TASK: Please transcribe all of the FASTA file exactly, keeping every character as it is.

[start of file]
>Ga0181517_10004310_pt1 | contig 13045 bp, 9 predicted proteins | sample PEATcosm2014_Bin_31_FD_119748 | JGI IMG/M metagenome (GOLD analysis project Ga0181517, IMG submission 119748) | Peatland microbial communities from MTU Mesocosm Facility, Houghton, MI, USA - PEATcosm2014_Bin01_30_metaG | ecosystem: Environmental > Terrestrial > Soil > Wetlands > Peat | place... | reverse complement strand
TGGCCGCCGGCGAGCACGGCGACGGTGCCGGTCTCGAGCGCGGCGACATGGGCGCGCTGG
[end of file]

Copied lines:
>Ga0181517_10004310_pt1 | contig 13045 bp, 9 predicted proteins | sample PEATcosm2014_Bin_31_FD_119748 | JGI IMG/M metagenome (GOLD analysis project Ga0181517, IMG submission 119748) | Peatland microbial communities from MTU Mesocosm Facility, Houghton, MI, USA - PEATcosm2014_Bin01_30_metaG | ecosystem: Environmental > Terrestrial > Soil > Wetlands > Peat | place... | reverse complement strand
TGGCCGCCGGCGAGCACGGCGACGGTGCCGGTCTCGAGCGCGGCGACATGGGCGCGCTGG